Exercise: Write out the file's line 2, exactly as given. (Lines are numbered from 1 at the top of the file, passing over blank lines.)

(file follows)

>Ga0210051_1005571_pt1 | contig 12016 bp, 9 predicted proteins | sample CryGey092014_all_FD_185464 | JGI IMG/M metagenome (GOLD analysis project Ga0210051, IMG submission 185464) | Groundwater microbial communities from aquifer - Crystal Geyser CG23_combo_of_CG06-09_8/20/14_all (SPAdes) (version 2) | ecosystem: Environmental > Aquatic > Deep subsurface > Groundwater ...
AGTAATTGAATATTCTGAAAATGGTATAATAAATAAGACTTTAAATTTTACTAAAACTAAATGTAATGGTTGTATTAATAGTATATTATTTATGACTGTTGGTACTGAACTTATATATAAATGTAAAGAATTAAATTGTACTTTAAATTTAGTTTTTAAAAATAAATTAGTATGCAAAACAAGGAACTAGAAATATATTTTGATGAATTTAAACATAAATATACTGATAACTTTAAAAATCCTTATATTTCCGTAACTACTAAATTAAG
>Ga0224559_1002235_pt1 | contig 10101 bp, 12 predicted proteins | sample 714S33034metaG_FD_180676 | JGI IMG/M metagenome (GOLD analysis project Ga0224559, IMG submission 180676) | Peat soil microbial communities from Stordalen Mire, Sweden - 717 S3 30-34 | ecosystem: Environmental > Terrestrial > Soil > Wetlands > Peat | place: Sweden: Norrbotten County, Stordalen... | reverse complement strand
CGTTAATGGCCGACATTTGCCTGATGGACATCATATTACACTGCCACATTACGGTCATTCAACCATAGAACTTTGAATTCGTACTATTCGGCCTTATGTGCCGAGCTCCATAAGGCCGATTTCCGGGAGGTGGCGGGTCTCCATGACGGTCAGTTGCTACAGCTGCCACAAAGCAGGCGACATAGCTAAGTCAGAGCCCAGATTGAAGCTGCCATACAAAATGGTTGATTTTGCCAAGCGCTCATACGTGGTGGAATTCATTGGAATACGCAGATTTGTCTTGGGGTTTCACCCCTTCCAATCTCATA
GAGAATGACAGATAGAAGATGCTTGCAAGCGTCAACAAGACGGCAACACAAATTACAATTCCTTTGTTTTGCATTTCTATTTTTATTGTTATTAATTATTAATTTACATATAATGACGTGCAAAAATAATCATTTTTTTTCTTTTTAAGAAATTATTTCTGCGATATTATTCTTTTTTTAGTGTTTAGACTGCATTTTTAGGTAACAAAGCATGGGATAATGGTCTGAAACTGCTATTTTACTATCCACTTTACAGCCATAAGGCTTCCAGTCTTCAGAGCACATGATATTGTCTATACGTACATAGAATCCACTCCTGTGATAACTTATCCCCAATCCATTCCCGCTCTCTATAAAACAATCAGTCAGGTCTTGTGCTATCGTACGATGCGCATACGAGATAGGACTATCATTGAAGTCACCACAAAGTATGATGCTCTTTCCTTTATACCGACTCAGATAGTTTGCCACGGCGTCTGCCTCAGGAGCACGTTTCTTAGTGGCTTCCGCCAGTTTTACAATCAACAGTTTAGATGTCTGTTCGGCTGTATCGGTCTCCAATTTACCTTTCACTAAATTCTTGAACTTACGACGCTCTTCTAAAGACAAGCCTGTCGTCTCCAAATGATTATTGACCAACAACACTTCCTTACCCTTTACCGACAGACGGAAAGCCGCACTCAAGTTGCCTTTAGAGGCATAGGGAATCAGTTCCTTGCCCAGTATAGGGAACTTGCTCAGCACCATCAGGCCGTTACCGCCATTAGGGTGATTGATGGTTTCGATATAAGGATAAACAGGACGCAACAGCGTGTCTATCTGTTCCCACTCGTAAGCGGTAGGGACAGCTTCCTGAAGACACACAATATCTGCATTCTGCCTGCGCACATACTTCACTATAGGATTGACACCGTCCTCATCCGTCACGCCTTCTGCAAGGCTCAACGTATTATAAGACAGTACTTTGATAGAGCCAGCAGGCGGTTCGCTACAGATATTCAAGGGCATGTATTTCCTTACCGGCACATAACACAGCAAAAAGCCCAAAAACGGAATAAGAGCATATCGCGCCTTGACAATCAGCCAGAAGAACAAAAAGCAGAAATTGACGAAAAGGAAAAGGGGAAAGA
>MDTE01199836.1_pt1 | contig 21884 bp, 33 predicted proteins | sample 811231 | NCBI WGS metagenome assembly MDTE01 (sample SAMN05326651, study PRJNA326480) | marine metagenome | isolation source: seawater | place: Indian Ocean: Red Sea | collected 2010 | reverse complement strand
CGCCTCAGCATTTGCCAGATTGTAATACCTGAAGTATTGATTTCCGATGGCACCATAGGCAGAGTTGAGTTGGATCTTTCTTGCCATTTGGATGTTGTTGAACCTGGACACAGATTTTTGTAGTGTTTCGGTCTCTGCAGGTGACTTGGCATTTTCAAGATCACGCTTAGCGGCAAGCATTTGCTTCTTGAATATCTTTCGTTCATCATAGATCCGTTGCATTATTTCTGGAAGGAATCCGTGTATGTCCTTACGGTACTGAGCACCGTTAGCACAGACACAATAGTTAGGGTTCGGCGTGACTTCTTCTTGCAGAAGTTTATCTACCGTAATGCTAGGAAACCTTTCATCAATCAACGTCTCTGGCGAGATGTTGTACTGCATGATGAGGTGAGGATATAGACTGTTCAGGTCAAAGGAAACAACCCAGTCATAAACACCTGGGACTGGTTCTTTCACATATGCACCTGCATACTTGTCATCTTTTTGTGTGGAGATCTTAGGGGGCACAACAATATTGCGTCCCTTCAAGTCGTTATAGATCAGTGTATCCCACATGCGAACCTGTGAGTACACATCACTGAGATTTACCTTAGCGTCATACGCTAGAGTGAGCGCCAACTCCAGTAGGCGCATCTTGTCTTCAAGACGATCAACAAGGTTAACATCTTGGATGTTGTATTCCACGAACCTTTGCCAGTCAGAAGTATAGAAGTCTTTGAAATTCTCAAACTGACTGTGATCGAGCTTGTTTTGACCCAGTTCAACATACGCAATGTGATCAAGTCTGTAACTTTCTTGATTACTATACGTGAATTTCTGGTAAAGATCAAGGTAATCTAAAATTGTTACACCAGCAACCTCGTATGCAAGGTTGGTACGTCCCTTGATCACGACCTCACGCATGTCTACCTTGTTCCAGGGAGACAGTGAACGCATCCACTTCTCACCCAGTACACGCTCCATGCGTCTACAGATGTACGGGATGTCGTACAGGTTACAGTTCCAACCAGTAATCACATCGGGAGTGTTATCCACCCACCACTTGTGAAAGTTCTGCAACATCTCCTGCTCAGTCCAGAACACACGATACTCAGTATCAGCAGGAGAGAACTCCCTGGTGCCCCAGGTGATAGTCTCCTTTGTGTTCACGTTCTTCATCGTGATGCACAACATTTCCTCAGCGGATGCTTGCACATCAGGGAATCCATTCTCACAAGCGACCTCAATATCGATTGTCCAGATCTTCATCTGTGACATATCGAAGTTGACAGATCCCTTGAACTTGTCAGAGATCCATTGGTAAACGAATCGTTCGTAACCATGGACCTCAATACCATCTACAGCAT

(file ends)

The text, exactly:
AGTAATTGAATATTCTGAAAATGGTATAATAAATAAGACTTTAAATTTTACTAAAACTAAATGTAATGGTTGTATTAATAGTATATTATTTATGACTGTTGGTACTGAACTTATATATAAATGTAAAGAATTAAATTGTACTTTAAATTTAGTTTTTAAAAATAAATTAGTATGCAAAACAAGGAACTAGAAATATATTTTGATGAATTTAAACATAAATATACTGATAACTTTAAAAATCCTTATATTTCCGTAACTACTAAATTAAG